Cucalorus Film Festival started today. Don’t know what that is? Yeah, I didn’t either until Nathan Maulorico of Unknown Films* announced that his film—by far my favorite indie film**—is going to be screened there. I’ll tell you a little about Cucalous, but I can’t wait to tell you about This… is the Orange Line.
Cucalorus is a non-competitive film festival held in Wilmington, North Carolina. I sort of like their philosophy: “competition sucks. It often takes hundreds of people to make a film, so why does one guy get the little statue?” Cucalorus isn’t about who a mysterious academy determines is the best it’s about the film as art.
This… is the Orange Line is art. It is “an experimental documentary film about the shapes and movement of the Chicago Orange Line L Train from day to night.” It is, for me about the emotions evoked by public transportation.
I grew up in Kansas City, Neosho, and Springfield. Three towns with nothing that resembles the public transportation even Giessen, a town the size of Joplin that we lived in for two years in Germany. But I love public transportation, and trains are the best (and I’ve written about that before).
This… is the Orange Line captures everything I love about riding on trains. Each station has its own personality. Riding trains gives you a view of your city that isn’t normally seen. You see the back of buildings, back yards, graffiti on those buildings, an overhead view of streets you walk on every day. You see all sorts of people on the train doing all sorts of things. You hear some really great musicians—buskers—in the stations or even on the trains.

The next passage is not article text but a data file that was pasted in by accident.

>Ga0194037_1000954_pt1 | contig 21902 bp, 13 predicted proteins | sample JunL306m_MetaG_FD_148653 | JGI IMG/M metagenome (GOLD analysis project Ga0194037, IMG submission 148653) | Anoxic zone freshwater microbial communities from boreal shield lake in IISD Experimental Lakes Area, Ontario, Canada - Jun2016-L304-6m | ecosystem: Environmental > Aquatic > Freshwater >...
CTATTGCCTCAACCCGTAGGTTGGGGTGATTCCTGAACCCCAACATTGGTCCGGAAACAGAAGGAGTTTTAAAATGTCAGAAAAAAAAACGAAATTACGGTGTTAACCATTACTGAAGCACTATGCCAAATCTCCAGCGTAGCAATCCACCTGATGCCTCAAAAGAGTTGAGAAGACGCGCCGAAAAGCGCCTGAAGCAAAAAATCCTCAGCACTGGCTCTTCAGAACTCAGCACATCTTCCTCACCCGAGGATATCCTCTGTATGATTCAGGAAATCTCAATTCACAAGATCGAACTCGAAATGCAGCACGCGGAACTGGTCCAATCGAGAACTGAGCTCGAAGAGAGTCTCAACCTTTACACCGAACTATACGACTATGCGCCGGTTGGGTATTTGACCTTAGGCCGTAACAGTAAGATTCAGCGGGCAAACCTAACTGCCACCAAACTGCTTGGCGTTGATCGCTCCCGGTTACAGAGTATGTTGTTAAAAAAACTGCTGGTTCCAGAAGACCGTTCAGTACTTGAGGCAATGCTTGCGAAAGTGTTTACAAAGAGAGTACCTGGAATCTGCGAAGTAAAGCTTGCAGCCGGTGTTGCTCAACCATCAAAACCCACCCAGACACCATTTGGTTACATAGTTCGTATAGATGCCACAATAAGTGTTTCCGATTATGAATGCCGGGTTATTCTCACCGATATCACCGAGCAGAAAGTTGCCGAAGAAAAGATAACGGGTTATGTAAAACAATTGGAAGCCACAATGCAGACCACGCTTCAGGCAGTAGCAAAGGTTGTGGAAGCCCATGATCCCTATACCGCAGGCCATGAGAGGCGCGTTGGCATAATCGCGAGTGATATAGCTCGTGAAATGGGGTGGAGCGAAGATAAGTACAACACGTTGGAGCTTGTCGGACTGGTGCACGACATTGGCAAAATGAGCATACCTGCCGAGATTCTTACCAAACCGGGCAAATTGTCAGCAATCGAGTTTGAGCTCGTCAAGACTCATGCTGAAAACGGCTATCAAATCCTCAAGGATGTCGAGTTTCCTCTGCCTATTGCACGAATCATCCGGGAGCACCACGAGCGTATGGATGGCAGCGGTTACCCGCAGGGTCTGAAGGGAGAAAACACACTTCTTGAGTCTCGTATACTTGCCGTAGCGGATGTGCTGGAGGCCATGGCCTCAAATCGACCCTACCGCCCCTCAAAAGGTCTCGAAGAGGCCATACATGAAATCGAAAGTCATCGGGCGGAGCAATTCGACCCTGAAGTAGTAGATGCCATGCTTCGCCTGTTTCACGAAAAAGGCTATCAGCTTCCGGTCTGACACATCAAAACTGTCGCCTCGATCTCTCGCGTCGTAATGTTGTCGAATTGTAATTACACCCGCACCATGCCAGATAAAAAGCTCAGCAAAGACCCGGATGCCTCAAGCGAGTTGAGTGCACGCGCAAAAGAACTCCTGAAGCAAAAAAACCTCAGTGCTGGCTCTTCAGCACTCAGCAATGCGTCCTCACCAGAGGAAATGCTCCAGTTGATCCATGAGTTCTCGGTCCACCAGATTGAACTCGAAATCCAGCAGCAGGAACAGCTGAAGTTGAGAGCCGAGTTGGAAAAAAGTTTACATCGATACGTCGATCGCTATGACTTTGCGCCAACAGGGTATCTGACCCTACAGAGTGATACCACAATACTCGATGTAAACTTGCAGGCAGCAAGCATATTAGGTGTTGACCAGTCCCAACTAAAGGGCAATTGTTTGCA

Not only does Nathan’s artistic eye capture those images well, but the music he chose incorporates the emotions that using public transportation creates in me. The score is Edward Elgar’s “Cello Concerto in E Minor.” It captures the pace of the trains so well and so perfectly supports the melancholy joy that I feel when I’m traveling***. You’re surrounded by people, but you don’t interact with them; people sleep (or pretend to) to avoid interaction, and they’re really good at finding a spot to stare at. You’re moving stress-free–no “I hope I can find a parking place” or “What? An accident? My boss is going to be pissed that I’m late!”–but not on your own schedule. You spend most of your time underground (at least in Berlin and many other big cities), but the stations are usually painted in bright colors to hide the sewer-like feel of pipe-shaped hallways that lead you to your train or the surface. You see ads for fancy language courses or DeBeers jewelry or West End musicals, but those ads will be—sooner or later—covered by a different kind of art, street art.
Paired with the images Nathan selected of the L, this short film feels like a verbalization of all that I love and feel about riding trains.
Support Nathan, Unknown Films, and indie films in general:
* A super cool dude with a lovely wife, who I met through the Springfield Bloggers Association last year.
** I haven’t seen many indie films, but I have a feeling that this one will top the list for a very very long time.
*** And I’m not the only one who thinks that this is a perfect pairing of music and film: The Elgar Birthplace Museum will archive This… is the Orange Line because it is”a beautiful and moving use of Elgar’s music.” Read more about this honor here.